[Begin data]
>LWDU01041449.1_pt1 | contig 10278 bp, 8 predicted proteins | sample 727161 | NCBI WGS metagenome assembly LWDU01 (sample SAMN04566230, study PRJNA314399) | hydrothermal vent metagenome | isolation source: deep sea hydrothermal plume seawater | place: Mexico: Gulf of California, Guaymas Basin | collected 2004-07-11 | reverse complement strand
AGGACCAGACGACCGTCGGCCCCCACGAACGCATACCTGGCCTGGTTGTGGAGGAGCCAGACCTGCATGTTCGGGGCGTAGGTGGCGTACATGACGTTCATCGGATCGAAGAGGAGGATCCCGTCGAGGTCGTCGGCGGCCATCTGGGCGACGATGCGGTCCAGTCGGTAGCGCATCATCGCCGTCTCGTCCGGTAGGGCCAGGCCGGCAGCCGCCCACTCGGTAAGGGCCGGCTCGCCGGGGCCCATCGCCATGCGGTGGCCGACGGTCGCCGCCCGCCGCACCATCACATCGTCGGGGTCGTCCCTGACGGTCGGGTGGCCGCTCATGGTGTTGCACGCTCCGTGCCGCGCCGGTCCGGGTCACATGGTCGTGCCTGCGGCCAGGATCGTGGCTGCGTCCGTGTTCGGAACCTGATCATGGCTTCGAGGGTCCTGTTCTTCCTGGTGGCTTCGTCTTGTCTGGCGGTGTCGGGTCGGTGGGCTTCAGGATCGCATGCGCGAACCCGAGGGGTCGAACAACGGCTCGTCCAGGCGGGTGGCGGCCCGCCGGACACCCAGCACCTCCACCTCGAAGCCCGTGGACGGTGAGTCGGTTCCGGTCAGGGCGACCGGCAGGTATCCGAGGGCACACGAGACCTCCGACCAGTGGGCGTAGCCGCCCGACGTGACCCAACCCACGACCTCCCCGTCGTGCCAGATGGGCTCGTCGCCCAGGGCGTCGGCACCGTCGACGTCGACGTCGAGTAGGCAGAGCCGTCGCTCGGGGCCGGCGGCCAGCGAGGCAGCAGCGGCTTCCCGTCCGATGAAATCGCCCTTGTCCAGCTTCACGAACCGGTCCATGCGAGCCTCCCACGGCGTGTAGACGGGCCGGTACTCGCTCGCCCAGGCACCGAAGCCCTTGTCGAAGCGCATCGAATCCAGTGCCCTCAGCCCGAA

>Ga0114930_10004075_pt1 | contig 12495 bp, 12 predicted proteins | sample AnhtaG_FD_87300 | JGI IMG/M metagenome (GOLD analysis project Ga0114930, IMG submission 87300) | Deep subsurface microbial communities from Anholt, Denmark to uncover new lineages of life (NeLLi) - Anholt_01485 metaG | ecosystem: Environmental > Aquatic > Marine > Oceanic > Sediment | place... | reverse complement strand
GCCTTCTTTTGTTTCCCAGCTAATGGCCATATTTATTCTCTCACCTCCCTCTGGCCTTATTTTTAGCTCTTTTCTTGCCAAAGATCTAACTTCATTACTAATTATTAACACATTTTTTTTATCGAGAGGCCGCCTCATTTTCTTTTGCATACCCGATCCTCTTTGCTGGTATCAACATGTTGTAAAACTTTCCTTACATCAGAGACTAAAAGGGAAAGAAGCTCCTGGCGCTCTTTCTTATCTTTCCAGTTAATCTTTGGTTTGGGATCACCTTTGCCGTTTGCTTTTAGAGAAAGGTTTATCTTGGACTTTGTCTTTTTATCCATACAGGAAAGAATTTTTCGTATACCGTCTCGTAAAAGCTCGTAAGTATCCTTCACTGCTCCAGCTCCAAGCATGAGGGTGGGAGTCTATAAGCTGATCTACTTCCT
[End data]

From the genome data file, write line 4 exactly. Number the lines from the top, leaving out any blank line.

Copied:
GCCTTCTTTTGTTTCCCAGCTAATGGCCATATTTATTCTCTCACCTCCCTCTGGCCTTATTTTTAGCTCTTTTCTTGCCAAAGATCTAACTTCATTACTAATTATTAACACATTTTTTTTATCGAGAGGCCGCCTCATTTTCTTTTGCATACCCGATCCTCTTTGCTGGTATCAACATGTTGTAAAACTTTCCTTACATCAGAGACTAAAAGGGAAAGAAGCTCCTGGCGCTCTTTCTTATCTTTCCAGTTAATCTTTGGTTTGGGATCACCTTTGCCGTTTGCTTTTAGAGAAAGGTTTATCTTGGACTTTGTCTTTTTATCCATACAGGAAAGAATTTTTCGTATACCGTCTCGTAAAAGCTCGTAAGTATCCTTCACTGCTCCAGCTCCAAGCATGAGGGTGGGAGTCTATAAGCTGATCTACTTCCT